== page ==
theDocumentId => 747058 Apple's Tim Cook: Privacy Is a Fundamental Human Right

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Operational Security

10/25/2018
07:00 AM
Scott Ferguson
Scott Ferguson
News Analysis-Security Now
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Apple's Tim Cook: Privacy Is a Fundamental Human Right

Apple CEO Tim Cook addressed the ICDPPC conference in Europe this week, offered praise for GDPR and spoke about how consumer privacy is a fundamental human right.

Apple CEO Tim Cook came down on the side of improved privacy laws, citing the European Union's General Data Protection Regulation framework as a good starting point. Cook, a vocal privacy advocate, delivered his remarks to the International Conference of Data Protection and Privacy Commissioners (ICDPPC) in Brussels on Wednesday, October 24.

(Source: Flickr)
(Source: Flickr)

At a time when many are questioning what companies such as Google and Facebook are doing with their users' data, as well as the ability of these tech titans to protect this information from cyberattacks, Cook is pushing his company in the opposite direction, not only talking up privacy, but also welcoming new regulations.

Cook praised the GDPR, which went into effect in May and has forced companies to start notifying consumers faster about when a data breach occurs. It also gives EU citizens the ability to request how their data is being used, and to have that data purged. (See European Union Braces for Liability Shift for Data Breaches.)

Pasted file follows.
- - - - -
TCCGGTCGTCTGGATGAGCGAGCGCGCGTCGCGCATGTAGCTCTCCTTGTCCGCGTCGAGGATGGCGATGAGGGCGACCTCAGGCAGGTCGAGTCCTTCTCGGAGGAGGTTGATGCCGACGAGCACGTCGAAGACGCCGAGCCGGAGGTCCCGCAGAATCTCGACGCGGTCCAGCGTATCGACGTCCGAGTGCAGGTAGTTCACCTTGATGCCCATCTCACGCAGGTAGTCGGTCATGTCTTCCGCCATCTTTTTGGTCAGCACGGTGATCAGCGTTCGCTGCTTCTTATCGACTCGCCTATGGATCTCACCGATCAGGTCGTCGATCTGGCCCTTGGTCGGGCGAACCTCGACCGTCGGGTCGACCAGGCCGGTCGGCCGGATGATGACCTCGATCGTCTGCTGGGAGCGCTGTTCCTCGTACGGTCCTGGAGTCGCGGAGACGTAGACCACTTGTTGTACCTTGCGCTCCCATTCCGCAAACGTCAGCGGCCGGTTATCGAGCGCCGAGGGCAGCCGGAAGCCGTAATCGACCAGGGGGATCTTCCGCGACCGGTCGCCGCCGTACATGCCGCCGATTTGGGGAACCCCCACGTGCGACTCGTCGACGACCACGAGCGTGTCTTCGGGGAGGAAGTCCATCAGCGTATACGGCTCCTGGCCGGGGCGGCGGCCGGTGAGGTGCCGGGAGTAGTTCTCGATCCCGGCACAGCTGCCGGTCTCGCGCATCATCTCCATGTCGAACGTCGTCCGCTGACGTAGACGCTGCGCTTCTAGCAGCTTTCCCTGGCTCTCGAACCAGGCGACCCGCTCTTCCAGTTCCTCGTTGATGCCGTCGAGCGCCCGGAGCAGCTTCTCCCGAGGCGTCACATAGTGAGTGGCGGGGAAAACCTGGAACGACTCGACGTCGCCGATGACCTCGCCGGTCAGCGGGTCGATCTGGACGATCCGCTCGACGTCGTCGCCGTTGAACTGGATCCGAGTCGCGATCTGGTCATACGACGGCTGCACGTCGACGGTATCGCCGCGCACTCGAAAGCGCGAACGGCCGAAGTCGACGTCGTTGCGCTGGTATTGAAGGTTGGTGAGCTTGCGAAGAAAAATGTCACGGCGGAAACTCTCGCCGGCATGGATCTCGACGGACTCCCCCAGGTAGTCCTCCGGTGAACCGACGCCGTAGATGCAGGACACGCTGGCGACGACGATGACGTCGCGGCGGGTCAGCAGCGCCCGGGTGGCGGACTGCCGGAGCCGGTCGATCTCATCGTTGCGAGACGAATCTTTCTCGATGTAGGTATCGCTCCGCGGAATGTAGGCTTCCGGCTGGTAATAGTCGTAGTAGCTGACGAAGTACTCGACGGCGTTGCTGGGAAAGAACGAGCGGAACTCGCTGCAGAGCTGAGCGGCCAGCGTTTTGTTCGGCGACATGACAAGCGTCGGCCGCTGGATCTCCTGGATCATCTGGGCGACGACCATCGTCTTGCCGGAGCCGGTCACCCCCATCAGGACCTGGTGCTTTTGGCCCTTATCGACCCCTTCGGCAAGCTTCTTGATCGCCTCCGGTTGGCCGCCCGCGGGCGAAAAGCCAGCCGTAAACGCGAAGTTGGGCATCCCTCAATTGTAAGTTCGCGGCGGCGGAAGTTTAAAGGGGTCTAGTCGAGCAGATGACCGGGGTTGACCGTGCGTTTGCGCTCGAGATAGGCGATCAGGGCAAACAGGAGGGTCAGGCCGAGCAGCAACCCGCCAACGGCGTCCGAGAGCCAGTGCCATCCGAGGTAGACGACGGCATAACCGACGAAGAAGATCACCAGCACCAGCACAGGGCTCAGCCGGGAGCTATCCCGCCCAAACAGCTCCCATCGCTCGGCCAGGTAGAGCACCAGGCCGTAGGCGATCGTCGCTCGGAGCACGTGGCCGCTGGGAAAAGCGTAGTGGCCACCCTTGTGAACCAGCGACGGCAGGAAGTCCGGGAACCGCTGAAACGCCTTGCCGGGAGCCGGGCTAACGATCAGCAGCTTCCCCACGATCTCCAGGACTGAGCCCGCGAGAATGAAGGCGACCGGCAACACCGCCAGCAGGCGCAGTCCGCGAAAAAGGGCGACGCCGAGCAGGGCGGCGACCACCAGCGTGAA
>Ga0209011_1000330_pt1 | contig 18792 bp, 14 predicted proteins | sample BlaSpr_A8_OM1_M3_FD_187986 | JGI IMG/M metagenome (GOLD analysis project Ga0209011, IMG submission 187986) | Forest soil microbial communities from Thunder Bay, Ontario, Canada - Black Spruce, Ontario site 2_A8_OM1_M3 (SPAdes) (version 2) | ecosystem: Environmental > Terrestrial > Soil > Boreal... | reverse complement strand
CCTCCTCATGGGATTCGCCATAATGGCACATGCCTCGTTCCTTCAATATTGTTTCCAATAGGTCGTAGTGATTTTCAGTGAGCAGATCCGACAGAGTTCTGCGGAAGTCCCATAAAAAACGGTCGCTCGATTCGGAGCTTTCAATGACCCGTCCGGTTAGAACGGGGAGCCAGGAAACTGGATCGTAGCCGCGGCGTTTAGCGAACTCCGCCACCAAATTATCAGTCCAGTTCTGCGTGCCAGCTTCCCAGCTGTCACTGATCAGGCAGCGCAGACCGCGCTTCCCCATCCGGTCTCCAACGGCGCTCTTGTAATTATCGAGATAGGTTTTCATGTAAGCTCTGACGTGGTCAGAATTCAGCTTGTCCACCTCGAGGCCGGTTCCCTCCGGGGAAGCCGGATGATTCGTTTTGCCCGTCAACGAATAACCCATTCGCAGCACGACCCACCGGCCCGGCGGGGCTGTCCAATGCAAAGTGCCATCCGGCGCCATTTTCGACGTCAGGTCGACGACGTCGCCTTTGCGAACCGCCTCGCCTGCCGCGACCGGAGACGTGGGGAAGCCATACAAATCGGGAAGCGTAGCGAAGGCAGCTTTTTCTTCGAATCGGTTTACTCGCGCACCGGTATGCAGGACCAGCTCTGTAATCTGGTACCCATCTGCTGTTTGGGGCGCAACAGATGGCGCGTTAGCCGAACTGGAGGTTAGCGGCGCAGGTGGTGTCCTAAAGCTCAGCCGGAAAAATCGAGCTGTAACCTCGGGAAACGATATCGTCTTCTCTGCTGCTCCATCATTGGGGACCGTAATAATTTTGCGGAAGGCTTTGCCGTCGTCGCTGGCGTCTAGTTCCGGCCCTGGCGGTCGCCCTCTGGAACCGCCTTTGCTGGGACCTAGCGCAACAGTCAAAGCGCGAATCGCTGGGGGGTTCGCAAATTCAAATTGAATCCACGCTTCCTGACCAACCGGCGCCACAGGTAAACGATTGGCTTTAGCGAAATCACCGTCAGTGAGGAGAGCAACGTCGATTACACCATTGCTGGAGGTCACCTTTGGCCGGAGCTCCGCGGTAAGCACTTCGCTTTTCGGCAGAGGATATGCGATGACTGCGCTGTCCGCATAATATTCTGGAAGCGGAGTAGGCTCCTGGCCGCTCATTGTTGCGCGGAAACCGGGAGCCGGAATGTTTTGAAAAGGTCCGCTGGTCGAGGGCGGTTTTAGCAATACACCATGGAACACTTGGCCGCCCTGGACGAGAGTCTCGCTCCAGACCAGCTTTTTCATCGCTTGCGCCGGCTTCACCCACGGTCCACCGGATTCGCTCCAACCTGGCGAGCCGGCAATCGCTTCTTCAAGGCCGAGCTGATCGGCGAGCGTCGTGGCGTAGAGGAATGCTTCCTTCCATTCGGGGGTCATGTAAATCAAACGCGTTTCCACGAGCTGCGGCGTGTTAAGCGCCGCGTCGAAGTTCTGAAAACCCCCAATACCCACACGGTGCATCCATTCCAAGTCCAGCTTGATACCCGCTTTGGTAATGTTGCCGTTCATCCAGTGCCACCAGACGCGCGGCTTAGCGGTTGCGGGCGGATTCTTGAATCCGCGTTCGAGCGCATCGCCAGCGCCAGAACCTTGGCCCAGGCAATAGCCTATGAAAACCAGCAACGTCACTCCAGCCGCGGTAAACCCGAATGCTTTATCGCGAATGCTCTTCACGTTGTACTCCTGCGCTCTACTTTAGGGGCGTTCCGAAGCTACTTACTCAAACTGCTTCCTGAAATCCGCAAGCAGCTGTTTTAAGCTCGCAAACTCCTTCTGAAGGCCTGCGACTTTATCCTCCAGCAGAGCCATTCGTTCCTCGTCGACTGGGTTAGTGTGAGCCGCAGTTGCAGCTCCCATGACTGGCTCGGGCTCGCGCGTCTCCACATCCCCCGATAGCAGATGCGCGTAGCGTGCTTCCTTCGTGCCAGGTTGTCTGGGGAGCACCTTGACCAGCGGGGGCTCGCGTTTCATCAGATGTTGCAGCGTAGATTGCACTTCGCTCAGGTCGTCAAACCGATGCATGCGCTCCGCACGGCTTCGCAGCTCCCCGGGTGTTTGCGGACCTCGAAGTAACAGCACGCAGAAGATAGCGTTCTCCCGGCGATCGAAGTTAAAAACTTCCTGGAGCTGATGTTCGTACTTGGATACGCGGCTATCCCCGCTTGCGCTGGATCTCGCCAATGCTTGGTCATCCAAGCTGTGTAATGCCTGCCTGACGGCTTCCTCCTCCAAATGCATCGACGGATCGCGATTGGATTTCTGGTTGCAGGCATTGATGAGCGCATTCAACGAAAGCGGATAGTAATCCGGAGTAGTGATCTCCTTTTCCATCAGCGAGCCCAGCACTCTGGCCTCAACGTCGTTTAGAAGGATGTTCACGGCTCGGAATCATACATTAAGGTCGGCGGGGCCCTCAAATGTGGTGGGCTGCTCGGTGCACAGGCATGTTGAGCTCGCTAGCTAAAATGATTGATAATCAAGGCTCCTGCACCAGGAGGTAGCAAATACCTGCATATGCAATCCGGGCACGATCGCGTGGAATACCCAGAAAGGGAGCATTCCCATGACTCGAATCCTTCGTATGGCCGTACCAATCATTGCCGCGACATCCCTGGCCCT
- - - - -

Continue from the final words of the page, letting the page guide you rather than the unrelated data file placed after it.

The implementation of GDPR, along with the hefty fines that it imposes, has led other countries to start weighing a variety of privacy laws, especially China. In the US, several states have started to put new and more stringent data protection laws on the books, notably California. (See California Looks to Pass Rudimentary IoT Security Legislation.)

At the recent Gartner Symposium and ITExpo in Orlando, analysts noted that privacy, as well as regulations and compliance laws such as GDPR, would be one of the major obstacles that enterprises will face in coming years. (See Privacy & AI Changing the Digital Transformation Game.)

In his remarks, Cook noted that companies should do more to either de-identify customer data or not collect that consumer data at all. Also, enterprises should clearly state why they are collecting consumer data and what they plan to do with that information, making it easier for consumers to decide whether they want to participate or not in that data collection.

Businesses of all sizes also need to do a better job of securing the data they collect, especially as more and more records enter the public sphere through data leaks and cyberattacks. (See Gemalto: 4.5B Records Breached in First Half of 2018.)

In praising regulations such as GDPR, Cook also threw his weight behind a federal law in the US to protect privacy that would supersede the patchwork of local and state rules that can create confusion for consumers, as well as the companies that need to adhere to them.

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— Scott Ferguson is the managing editor of Light Reading and the editor of Security Now. Follow him on Twitter @sferguson_LR.

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